Did the “original” Marut design, as initially envisaged by Dr Kurt Tank, have a four 20mm gun installation? I had heard that Dr Kurt Tank had conceptualised the Marut design long before he came to India. The 30mm Aden gun came into service only with the Hunter/Gnat generation of aircraft. If this trend of thought is reasonable (and I am open to correction), was the “original” design of the Marut re-designed to accept the 30mm Aden gun? If not, did HAL make any study of the Hunter gun installation and see whether any improvements could be made in the Marut?

    The aileron hydrobooster installations on the earlier series of Hunters and on the Marut were different. Though the basic hydroboosters were similar (both made by Fairey Hydraulics), there was a differnce in the way the ram was anchored to the airframe when the controls were in “power”. The Hunter hydrobooster ram was anchored by a single pawl mounted integrally in a fixed unit through which the ram moved longitudinally when the controls were in “manual” and gripped the ram when the controls were in “power”. On the other hand, the extreme end of the Marut hydrobooster ram was attached to a swinging pendulum which was anchored by two pawls which gripped the end of the pendulum when the controls were in “power” and allowed the pendulum to swing freely when the controls were in “manual”.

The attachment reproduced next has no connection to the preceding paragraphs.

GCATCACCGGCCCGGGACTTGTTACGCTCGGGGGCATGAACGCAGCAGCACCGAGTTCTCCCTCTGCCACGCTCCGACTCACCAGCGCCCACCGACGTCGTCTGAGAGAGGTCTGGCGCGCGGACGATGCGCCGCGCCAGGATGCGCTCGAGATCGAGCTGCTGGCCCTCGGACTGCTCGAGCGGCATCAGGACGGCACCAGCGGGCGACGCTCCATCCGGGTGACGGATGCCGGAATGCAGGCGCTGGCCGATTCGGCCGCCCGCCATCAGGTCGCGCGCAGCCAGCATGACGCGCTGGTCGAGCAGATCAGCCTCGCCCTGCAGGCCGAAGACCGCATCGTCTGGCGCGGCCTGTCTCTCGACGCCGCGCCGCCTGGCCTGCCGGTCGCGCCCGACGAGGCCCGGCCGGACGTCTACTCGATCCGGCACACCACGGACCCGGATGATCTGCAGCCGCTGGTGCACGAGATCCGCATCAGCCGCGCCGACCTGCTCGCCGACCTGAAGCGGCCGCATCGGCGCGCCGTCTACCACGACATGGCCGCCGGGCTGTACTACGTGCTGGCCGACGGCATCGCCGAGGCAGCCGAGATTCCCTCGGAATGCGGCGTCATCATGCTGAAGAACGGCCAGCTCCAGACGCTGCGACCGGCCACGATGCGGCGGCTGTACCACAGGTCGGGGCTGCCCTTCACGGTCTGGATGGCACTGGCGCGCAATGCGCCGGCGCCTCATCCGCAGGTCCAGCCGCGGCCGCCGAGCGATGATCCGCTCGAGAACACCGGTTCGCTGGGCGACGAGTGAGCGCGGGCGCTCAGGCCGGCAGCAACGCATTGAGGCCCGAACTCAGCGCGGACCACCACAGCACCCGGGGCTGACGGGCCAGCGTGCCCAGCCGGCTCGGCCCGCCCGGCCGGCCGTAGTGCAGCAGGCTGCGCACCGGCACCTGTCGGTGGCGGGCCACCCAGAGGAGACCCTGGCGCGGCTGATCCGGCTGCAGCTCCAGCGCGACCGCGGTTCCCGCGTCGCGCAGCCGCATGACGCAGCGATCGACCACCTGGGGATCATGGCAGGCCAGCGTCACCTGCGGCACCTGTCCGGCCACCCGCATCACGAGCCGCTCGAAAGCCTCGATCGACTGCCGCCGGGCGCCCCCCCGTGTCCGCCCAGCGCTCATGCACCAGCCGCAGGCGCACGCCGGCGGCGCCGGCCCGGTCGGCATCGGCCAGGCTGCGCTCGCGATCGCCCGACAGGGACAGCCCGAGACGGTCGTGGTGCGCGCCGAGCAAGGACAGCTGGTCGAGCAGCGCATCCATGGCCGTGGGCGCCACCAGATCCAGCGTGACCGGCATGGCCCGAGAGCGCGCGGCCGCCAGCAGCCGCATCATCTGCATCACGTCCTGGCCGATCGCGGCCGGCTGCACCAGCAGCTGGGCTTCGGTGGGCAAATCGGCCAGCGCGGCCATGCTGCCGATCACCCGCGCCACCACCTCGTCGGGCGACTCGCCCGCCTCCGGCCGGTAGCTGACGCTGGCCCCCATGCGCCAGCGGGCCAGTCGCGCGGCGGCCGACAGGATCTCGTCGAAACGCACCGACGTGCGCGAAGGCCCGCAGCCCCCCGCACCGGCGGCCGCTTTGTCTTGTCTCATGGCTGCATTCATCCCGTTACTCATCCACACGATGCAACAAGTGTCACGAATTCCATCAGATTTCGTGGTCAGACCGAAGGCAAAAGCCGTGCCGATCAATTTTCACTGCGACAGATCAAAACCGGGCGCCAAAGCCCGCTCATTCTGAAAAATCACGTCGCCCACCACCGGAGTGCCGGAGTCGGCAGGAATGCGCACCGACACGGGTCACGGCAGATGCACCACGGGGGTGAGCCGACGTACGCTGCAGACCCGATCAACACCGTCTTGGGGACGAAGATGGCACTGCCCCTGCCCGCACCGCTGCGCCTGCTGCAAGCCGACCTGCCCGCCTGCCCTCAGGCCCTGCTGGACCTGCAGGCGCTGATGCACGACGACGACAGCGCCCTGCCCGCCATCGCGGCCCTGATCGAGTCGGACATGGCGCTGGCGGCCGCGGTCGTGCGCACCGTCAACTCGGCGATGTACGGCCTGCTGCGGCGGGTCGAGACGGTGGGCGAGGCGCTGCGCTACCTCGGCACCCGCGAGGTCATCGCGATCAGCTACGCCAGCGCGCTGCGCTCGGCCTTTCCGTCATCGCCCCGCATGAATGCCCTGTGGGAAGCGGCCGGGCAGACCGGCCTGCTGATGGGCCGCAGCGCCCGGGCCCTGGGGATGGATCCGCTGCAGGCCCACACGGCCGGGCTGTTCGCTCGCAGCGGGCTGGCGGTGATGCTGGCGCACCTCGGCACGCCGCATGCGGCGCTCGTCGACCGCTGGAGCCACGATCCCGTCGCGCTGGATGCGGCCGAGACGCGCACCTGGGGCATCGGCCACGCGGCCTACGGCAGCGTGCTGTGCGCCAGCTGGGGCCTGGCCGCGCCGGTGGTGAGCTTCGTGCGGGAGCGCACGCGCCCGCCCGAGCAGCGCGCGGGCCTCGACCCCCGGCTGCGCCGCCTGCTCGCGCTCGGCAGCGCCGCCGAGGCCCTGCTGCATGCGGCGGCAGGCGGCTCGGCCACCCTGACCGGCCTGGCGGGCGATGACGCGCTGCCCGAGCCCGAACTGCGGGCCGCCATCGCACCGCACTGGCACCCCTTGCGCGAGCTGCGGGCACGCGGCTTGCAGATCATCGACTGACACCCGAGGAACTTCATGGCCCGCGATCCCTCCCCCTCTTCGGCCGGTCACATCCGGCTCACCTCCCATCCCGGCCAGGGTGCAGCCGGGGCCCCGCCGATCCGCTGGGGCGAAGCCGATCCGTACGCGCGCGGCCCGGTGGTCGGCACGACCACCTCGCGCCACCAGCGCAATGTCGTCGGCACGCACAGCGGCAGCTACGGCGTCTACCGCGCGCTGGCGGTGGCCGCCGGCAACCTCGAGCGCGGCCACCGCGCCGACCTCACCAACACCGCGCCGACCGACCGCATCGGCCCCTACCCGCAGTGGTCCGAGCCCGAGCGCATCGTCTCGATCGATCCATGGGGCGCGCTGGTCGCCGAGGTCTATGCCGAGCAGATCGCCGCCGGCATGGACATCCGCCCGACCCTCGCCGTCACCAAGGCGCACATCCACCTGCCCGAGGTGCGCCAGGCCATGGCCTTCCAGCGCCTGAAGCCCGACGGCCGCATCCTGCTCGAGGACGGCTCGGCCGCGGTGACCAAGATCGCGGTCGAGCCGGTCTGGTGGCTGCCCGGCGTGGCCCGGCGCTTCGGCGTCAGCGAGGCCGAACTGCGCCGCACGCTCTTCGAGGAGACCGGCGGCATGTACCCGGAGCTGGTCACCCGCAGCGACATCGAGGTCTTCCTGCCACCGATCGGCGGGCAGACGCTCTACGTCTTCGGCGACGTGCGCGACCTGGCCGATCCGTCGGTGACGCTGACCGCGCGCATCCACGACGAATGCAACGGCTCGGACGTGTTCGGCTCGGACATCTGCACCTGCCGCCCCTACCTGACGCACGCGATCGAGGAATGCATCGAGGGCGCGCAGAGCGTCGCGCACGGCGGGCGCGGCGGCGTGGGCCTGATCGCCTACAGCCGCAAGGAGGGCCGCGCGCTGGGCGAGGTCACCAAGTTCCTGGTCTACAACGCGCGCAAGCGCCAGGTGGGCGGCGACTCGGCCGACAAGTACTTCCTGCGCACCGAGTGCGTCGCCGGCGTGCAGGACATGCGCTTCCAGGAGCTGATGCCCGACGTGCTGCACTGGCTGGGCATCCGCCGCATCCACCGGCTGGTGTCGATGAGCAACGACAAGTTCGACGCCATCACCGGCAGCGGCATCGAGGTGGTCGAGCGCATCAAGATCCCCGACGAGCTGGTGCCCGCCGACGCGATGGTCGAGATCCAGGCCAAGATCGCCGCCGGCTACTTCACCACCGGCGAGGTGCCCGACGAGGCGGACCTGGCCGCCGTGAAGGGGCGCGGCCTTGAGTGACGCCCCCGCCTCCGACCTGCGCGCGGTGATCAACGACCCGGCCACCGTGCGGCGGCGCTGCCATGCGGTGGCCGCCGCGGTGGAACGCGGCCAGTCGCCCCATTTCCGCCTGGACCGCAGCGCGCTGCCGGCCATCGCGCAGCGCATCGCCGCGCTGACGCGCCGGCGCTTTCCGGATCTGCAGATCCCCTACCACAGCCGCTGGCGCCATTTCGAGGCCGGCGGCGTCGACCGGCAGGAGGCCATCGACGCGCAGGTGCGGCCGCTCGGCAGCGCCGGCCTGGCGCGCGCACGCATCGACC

However, the major difference in the installations was that the Hunter hydroboosters were located in the mainplanes and directly connected to the ailerons. On the other hand, the Marut hydrobooster was located in the fuselage and connected to the ailerons through a number of linkages. It is understood that, in the early days of the Marut, there was some problem on aileron flutter due to this chain of linkages downstream of the hydrobooster.

    The main problem on the Marut installation, however, was that the aileron hydrobooster was located directly above the Aden guns, between the ammunition tank and the fuselage skin. Thus, it was directly subjected to very severe vibrations whenever the guns were fired. Gp Capt Kapil Bhargava has mentioned disengagement of the hydrobooster pawl as being the cause of loss of lateral control in the case of “Saper” Sapre’s fatal accident. Presumably the disengagement of the pawl was due to these very severe vibrations in the region of the hydrobooster installation.

    Re-location of the aileron hydrobooster may not have been a practical alternative (though every engineer and airframe technician would have welcomed it), but substitution with a bypass hydrobooster (as introduced by a retromod on Hunters) may well have been possible, and could have prevented loss of lateral control durng gun firing.

    The bypass hydrobooster did away with the pawl arrangement. Instead, the hydrobooster ram was permanently fixed to the airframe, whether the controls were in “power” or “manual”. But the chambers either side of the hydrobooster were interconnected (hence the term “bypass”) when the controls were in “manual”, and isolated when in “power”. The absence of the pawls meant there was a smooth transition in switching controls from “manual” to “power”, and vice versa. Those pilots who had flown the modified Hunters will vouch for this.